• expressing anger toward or withdrawing from those who try to get close to you

If you recognize these patterns, ask yourself whether your attachment is causing problems in your life or relationships.

If you believe your attachment to someone is less than healthy, you can do a few things to address this yourself.

First, consider some potential reasons behind insecure attachment, such as:

  • fear of being alone
  • emptiness and insecurity when not in a relationship
  • vaguely defined sense of self

Once you have a better idea of these underlying triggers, you can begin exploring solutions:

  • Dedicating some time to self-discovery can help you reconnect with your personal identity.
  • Creating time for yourself to do things you enjoy can help alone time feel more rewarding than scary.
  • Working to build and strengthen positive relationships with friends and family can help you feel secure even without a romantic partner.

Keep in mind, though, attachment issues often begin in childhood. Your earliest relationships can have a huge impact on how you form bonds as an adult. Insecure attachments to caregivers can result in patterns that keep repeating in your relationships.

These patterns can be hard to address on your own, but support from a mental health professional can help.

In therapy, you can:

  • work to understand your attachment style
  • learn healthier relationship skills
  • develop a stronger sense of self
  • explore helpful strategies for meeting your own needs

Below are some frequently asked questions about emotional attachment.

What is an emotional attachment?

An emotional attachment is a strong, loving connection between two people. It can be between friends, family members, or romantic partners.

What are the different types of emotional attachment?

There are three main types of emotional attachments: secure, anxious, and avoidant. There’s also a newer, fourth type called disorganized. Secure attachment represents a healthy balance of independence and dependence, while anxious, avoidant, and disorganized attachment styles are less healthy and may be characterized by fear of abandonment or difficulty trusting others.

What are the signs of an unhealthy emotional attachment?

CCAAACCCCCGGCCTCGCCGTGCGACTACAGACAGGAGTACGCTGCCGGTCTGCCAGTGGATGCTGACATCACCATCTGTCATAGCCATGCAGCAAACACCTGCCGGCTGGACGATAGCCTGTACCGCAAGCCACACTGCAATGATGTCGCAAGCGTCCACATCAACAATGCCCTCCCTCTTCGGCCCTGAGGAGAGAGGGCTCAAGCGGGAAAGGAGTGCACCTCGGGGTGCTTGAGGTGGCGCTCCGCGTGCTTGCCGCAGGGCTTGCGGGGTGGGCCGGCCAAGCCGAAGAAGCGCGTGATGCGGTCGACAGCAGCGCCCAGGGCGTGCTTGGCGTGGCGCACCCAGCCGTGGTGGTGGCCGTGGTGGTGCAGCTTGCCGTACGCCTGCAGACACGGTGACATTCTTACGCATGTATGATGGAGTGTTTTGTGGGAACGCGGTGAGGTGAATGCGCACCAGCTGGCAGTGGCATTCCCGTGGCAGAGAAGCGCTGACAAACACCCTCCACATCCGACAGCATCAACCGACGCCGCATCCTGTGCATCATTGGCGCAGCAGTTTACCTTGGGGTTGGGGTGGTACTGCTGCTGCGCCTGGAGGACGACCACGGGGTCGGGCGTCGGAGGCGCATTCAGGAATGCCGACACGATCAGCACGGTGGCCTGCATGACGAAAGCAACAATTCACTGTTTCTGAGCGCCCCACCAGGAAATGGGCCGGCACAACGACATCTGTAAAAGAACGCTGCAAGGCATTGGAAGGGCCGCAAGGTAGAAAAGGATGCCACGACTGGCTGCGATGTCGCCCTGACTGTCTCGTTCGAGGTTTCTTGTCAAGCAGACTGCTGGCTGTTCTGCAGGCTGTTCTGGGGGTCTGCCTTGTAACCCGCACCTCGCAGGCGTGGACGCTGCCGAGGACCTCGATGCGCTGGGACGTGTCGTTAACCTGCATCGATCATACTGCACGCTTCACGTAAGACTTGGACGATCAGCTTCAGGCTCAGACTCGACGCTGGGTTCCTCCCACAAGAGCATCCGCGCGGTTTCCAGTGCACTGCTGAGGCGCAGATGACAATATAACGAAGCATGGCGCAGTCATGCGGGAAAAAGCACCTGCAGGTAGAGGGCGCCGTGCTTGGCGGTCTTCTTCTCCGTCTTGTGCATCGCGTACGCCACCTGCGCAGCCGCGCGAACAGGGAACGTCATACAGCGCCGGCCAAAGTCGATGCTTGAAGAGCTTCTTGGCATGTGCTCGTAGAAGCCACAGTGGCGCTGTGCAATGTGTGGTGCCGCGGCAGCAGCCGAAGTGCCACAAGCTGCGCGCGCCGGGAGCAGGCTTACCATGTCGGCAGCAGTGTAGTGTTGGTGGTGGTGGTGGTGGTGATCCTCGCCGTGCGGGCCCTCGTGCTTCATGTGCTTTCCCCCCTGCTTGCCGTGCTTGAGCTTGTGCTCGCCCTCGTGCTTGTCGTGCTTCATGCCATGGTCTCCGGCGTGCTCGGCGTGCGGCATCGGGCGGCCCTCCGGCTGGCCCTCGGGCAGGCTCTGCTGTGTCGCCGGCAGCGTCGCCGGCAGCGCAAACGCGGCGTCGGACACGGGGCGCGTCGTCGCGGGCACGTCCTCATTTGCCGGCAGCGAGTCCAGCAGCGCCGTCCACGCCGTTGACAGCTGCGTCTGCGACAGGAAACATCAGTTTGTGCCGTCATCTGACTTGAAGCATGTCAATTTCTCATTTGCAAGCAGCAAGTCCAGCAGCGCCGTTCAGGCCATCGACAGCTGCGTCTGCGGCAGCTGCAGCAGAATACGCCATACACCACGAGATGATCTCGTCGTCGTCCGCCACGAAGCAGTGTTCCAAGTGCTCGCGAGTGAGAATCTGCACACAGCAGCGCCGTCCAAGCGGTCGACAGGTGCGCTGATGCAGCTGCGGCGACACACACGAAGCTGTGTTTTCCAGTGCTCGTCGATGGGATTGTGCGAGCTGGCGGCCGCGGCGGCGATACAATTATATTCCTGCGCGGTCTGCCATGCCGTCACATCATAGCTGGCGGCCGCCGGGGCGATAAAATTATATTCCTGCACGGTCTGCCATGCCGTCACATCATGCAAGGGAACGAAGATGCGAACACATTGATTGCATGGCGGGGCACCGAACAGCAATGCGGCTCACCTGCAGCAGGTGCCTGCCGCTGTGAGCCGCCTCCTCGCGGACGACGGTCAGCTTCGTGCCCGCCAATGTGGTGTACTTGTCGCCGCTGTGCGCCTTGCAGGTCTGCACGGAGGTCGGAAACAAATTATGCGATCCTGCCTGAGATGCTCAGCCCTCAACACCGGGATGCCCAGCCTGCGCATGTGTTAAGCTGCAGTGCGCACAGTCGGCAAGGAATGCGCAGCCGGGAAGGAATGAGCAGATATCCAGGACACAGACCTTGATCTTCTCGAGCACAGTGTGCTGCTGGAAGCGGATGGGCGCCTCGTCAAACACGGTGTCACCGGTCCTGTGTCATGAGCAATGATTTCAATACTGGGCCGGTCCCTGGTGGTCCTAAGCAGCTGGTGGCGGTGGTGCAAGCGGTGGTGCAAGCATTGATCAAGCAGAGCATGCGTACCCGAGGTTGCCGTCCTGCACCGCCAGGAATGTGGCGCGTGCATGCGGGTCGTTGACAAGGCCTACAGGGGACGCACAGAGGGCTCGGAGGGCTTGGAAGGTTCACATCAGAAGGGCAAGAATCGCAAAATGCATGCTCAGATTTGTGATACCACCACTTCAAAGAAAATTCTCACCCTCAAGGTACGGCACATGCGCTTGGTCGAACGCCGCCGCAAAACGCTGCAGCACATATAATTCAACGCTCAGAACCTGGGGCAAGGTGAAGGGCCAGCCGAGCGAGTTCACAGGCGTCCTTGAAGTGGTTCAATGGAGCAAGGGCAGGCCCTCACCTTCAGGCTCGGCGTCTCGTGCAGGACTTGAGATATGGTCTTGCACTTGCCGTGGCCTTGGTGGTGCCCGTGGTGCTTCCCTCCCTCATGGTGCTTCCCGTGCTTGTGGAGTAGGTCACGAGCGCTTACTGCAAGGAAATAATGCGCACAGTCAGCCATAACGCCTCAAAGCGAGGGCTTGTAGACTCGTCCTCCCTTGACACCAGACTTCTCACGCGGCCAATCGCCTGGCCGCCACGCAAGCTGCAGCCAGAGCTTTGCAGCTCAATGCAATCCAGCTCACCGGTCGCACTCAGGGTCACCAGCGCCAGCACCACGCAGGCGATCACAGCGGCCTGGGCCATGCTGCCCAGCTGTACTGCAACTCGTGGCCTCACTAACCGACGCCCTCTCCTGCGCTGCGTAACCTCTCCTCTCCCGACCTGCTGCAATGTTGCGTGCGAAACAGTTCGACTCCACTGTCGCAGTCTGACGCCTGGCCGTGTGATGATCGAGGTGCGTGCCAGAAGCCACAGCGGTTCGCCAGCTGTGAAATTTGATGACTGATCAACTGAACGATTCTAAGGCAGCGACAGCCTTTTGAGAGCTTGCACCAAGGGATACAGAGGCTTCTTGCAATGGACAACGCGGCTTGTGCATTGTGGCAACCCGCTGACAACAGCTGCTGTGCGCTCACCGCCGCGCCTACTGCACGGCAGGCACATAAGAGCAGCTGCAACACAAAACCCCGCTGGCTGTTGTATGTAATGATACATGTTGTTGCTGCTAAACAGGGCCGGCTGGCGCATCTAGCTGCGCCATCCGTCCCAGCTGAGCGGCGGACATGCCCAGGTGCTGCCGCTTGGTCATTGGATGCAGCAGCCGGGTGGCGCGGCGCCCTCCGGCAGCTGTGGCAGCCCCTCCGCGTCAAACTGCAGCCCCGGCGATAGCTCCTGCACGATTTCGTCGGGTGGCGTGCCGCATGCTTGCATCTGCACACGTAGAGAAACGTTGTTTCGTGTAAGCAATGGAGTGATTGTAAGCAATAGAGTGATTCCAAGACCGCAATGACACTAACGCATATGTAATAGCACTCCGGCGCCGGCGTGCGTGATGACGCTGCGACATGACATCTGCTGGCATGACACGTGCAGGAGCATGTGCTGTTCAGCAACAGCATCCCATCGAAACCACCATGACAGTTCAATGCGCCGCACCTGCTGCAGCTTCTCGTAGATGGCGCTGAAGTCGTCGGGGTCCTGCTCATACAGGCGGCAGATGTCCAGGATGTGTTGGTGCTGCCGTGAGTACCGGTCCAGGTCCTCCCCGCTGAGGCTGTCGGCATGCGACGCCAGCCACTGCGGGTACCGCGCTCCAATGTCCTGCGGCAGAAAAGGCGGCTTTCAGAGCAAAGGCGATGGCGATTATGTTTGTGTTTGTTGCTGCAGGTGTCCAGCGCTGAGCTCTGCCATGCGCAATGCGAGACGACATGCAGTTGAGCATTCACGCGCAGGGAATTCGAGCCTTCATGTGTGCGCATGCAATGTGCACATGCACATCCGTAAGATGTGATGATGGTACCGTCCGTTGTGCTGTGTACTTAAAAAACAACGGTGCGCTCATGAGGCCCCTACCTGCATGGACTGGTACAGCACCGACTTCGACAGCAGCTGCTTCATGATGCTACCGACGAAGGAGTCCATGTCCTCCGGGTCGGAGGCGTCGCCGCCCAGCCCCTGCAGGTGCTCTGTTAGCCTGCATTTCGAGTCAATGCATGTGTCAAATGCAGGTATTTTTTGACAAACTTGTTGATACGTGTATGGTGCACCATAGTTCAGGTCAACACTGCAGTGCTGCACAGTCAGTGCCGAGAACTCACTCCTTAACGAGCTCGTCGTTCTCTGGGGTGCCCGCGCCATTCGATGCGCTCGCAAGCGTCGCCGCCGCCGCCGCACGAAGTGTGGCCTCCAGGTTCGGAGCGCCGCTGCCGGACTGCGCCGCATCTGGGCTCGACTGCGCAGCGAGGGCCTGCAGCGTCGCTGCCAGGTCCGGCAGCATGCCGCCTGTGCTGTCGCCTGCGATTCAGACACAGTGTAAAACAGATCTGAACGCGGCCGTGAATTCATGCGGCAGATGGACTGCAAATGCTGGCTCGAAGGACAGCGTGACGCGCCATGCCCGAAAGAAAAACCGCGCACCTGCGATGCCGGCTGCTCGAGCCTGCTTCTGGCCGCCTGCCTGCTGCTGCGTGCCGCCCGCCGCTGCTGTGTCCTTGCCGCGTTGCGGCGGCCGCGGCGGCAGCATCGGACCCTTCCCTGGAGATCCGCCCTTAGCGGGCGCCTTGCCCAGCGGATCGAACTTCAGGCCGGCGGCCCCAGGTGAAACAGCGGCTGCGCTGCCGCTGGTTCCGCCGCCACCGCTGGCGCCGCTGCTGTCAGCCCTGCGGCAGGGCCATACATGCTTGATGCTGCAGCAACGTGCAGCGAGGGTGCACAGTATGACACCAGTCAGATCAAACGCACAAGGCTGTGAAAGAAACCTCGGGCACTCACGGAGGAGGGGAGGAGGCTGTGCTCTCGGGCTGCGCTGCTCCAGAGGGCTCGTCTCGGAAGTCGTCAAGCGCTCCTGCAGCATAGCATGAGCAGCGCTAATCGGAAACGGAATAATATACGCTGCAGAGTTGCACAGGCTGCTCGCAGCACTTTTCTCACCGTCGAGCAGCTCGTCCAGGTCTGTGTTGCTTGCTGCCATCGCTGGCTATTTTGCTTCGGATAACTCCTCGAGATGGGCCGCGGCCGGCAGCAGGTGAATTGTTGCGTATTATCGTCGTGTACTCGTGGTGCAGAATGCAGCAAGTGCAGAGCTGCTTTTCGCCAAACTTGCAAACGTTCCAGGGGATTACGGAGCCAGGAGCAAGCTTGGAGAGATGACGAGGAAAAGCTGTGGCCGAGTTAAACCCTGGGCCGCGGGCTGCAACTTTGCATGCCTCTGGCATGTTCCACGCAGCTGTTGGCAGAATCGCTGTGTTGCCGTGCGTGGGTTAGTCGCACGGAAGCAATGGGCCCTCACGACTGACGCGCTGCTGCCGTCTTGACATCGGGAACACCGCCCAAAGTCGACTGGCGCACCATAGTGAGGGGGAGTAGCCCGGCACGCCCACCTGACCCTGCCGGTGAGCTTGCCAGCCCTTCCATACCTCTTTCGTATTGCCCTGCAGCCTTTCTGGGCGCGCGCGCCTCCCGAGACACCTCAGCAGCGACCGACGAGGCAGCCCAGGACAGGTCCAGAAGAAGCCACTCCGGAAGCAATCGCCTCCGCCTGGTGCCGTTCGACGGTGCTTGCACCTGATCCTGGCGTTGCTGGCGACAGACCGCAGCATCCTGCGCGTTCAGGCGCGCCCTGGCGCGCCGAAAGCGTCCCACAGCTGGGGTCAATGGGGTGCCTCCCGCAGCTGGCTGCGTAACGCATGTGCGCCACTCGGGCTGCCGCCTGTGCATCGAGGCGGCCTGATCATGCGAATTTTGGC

There are several signs that your emotional attachment to someone might be less than healthy. These include feeling anxious or lonely when your partner or friends are busy, worrying they may leave you, and giving up your own plans to accommodate them.

How can I break an unhealthy emotional attachment?

If you believe your attachment to someone is less than healthy, you can do a few things to address this yourself. First, consider some potential reasons behind the attachment, such as fear of being alone or insecurity.

Once you have a better idea of these underlying triggers, you can begin exploring solutions, such as dedicating some time to self-discovery or working to build positive relationships with other people. However, keep in mind that attachment issues often begin in childhood and can be hard to address on your own. Support from a mental health professional can help.

Emotional attachments are a normal aspect of human relationships. Friends and loved ones provide emotional support, which can have a positive impact on physical and mental health.

Asking yourself if you offer emotional support as well as receive it can help you determine whether your attachments are mostly healthy.

Have you noticed some signs of unhealthy attachment in your relationships? A therapist can offer guidance and support as you begin exploring these patterns.

Crystal Raypole has previously worked as a writer and editor for GoodTherapy. Her fields of interest include Asian languages and literature, Japanese translation, cooking, natural sciences, sex positivity, and mental health. In particular, she’s committed to helping decrease stigma around mental health issues.